Most of the roads, airfields, and wharves and many of its hospitals and other facilities were built by American armed forces who used the islands during World War II as a base to attack the Japanese in New Guinea and the Solomon Islands to the north.

The Rodgers and Hammerstein musical "South Pacific" was based on Michener's wartime novel set in and arond the New Hebrides island of Aoba, and the French plantation whose owner sang "Some Enchanted Evening" still exists.

Frater wrote in the Sunday Observer magazine after a recent tour Melanesians "withdrawn, gentle, introspective people who spend their days fishing or attending to their gardens." But he said Britain and France will be "leaving behind a tiny, impoverished republic grotesquely ill-prepared for independence."

British officials privately accuse the French of dragging their feet on independence arrangements because of the English-speaking government that will take over and the unhappiness of the French who predominate among the islands' several thousands white residents.

Jimmy Stevens, who was the islands' first agitator for independence, made appeals to the United Nations and visited with French officials in Paris in 1975. But he was overtaken politically by British-educated Lini, whose English-speaking Vannuakku Party first won local elections in the islands in 1975. A Vannuakku-led uprising in Vila in 1977 led to a British and French agreement to grant independence this summer.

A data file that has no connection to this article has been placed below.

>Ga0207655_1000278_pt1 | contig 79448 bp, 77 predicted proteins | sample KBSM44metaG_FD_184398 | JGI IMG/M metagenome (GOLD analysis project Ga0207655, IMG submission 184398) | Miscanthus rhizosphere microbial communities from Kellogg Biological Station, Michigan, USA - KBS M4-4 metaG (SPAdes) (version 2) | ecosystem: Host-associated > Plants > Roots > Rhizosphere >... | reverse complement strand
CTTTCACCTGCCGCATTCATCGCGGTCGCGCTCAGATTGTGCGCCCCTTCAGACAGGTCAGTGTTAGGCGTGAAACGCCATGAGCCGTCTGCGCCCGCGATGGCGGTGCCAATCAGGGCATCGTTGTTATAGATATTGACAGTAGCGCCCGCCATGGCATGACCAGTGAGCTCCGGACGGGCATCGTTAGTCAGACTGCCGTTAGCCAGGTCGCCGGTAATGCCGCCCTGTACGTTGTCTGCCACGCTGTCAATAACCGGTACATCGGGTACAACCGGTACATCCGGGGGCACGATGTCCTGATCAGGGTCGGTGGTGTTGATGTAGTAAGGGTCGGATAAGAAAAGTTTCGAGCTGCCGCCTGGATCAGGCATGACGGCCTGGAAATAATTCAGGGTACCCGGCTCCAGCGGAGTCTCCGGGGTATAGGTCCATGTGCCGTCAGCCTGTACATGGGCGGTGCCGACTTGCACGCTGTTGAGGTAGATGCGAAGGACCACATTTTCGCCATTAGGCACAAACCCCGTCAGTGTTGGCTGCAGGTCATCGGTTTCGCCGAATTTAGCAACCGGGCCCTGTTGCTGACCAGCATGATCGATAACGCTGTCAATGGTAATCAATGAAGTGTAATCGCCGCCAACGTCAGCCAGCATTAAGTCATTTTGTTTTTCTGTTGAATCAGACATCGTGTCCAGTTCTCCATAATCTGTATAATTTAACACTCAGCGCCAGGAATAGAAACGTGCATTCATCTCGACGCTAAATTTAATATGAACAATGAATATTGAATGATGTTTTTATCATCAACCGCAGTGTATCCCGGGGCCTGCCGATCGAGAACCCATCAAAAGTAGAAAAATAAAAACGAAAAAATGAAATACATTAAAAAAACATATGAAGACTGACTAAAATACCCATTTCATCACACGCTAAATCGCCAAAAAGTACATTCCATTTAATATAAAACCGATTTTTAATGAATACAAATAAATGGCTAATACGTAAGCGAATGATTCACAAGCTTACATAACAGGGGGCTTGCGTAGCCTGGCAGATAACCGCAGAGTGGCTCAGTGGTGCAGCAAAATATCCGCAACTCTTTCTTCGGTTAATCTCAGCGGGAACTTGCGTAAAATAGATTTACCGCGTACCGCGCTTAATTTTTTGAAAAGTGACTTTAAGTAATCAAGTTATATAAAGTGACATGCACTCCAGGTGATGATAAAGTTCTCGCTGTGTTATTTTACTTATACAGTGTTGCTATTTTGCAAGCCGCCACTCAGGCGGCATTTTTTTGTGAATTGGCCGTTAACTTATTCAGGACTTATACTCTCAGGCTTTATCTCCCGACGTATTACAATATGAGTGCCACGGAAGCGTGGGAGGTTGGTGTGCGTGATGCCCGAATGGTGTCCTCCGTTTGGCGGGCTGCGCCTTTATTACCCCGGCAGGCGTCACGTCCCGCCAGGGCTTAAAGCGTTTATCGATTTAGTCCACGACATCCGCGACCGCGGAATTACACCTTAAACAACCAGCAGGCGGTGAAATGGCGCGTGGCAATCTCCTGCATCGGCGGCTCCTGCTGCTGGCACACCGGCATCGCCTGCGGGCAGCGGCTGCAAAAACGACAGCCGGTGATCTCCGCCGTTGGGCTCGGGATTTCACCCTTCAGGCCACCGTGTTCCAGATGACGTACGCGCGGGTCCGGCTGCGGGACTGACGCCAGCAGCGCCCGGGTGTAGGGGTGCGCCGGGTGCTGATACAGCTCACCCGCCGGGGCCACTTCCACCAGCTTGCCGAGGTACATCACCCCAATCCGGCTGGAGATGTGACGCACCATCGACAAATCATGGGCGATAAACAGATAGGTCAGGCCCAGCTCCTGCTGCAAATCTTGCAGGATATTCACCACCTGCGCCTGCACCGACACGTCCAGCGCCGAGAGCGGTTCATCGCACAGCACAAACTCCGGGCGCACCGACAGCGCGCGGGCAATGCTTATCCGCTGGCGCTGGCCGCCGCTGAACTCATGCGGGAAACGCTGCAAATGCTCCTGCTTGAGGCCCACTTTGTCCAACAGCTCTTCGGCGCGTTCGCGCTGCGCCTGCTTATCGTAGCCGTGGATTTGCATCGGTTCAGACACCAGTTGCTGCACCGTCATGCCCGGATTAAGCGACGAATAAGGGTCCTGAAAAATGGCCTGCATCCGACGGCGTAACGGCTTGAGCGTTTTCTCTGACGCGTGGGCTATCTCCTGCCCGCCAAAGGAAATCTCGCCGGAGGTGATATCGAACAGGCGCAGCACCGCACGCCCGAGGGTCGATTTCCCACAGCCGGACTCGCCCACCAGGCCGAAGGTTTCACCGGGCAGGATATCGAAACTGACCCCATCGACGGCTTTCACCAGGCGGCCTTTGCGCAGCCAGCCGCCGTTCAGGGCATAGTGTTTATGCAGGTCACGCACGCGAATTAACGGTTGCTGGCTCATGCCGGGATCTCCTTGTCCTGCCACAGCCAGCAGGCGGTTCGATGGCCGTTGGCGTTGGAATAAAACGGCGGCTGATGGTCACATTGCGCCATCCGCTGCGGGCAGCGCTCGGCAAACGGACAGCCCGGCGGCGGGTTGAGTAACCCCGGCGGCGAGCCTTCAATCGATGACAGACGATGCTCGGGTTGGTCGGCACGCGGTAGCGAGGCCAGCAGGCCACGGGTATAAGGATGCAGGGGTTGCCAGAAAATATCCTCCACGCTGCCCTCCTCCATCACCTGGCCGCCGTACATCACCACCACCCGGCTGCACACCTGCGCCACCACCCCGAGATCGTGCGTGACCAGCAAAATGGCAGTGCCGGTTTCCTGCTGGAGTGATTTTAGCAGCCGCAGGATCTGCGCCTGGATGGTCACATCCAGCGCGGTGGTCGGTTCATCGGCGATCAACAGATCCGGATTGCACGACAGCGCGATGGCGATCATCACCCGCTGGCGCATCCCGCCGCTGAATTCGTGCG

Stevens and Francophone leaders on other islands accuse the Anglophones of rigging last autumn's parliamentary elections, which Nevada businessman Oliver cites as evidence that the English-speaking leaders are part of plot to take over the islands undemocratically.

Oliver once belonged to the rightwing Phoenix Foundation, which tried unsuccessfully to establish tax-free independent states on Abaco in the Bahamas and Minerva Reef in Tonga. But he said today that he no longer has anything to do with the Phoenix Foundation and merely wants to save the New Hebrides, the Francophones and the white French settlers from outside domination "by either communists or fascists" and discrimination by the Anglophones.

Although he has had difficulty reaching anyone on Espirtu Santo since the current insurrection began, he said he sent work through friends on other islands that Stevens should release his prisoners unharmed.